The worst perceptions of self-care were seen among men and low-income individuals. The presence of the male population in health interventions poses a challenge for the health services; health prevention and promotion activities targeting this group must take into account individual perceptions of care and of the continuum of health and disease.26 Individuals with lower income tend to adopt life-threatening health habits because they have less access to information, and because their living conditions lead to the incorporation of behaviors considered unhealthy; this probably leads to worse perceptions of self-care. Some limitations of this study must be noted. Broad-ranging questions, administered through a variety of different instruments and validated criteria, precluded more developed and in-depth analyses, such as the non-discrimination of factors associated with the use of health services and the lack of inclusion of food behavior among the variables of interest. According to the authors who conducted cross-cultural translation and adaptation of the MLTAQ questionnaire, some team sports and high-intensity activities are not performed by Brazilian older adults,27 which means the actual energy expenditure of the sample may have been underestimated; furthermore, the reported information for health-related behaviors may underestimate data on socially undesirable behaviors4,17, while the cross-sectional design is associated with reverse causality bias. These limitations suggest that careful interpretation of results is warranted, especially when attempting to extrapolate them to different populations.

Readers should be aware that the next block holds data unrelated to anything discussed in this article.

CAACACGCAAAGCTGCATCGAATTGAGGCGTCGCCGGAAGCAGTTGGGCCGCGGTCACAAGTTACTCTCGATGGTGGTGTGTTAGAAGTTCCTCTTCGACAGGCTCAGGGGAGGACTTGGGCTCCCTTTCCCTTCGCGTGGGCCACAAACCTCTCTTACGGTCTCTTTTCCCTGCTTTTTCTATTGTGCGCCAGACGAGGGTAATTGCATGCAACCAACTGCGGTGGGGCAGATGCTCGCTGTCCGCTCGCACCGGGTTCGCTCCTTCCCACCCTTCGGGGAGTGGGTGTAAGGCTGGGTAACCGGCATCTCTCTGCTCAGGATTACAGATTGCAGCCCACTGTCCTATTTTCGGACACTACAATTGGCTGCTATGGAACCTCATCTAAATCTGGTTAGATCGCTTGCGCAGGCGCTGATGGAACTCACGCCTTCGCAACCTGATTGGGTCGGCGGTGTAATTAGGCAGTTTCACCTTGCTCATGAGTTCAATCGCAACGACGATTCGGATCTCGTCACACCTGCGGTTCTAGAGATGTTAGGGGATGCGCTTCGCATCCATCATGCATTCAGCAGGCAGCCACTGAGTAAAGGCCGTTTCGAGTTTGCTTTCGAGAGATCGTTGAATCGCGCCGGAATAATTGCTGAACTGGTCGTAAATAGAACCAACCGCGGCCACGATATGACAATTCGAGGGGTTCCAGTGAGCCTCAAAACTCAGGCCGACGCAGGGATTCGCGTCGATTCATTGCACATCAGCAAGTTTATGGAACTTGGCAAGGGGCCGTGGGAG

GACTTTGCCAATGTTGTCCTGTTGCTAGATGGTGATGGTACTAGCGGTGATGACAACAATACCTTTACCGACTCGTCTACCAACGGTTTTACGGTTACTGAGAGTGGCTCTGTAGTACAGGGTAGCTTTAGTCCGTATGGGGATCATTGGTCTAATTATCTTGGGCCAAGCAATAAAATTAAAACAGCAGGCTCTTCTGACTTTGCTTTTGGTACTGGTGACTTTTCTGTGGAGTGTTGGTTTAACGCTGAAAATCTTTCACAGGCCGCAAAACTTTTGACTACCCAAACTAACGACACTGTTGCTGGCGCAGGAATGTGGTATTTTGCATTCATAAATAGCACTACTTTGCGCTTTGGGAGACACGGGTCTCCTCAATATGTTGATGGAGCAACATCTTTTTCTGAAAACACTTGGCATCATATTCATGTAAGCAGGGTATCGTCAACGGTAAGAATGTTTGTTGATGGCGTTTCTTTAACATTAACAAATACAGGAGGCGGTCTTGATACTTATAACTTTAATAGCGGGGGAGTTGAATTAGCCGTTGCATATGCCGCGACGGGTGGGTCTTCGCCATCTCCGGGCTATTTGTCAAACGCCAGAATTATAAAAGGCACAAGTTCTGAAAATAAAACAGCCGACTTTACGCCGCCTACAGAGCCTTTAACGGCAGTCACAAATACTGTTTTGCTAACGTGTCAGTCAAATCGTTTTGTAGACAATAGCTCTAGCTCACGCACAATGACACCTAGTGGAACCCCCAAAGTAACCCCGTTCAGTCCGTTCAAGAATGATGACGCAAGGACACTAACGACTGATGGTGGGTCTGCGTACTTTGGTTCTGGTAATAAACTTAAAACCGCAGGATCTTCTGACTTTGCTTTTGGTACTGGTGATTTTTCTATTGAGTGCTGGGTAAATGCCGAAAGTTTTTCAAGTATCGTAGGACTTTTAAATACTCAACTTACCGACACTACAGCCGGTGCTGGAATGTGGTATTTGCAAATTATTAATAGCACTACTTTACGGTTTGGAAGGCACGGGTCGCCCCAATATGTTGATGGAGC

There is a pressing need to develop simple, practical, easy-to-understand, and low-cost strategies to obtain knowledge about the health of older adults, such as the use of subjective measures. The present study contributes to the recognition of perception of self-care in health as another indicator for gerontology research and clinical practice. Specifically, the concept of self-care perception and its measurement can be used to refine the design of interventions aimed at health self-management.28
It is worth noting that positive experiences and the attainment of satisfactory, healthy indicators of aging are not only the result of individual efforts and personal control over one’s own health and well-being.4,5,29 The multiple determinants of health, such as public policies, favorable or unfavorable environments for health, community actions, sociocultural factors, and the organization of health systems must also be taken into account.
The present study uncovered important components for the understanding of self-care as it pertains to the health of older adults. Elderly men, those with a household income of 1.1 to 3.0 times the minimum wage, those with a sedentary lifestyle, smokers, and those who had not sought dental care recently reported the poorest perceptions of self-care. We believe that negative perception of self-care among the elderly is an important indicator for clinical surveys and health research in old age, with implications for trajectories of aging.
We thank the National Council of Scientific and Technological Development (Conselho Nacional de Desenvolvimento Científico e Tecnológico, CNPq) and the Brazilian Federal Agency for the Improvement of Higher Education Personnel (Coordenação de Aperfeiçoamento de Pessoal de Nível Superior, CAPES) for the funding provided.
CONFLICT OF INTERESTS
The authors declare no conflict of interests.
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January 2 2018.
Accepted em March 7 2018.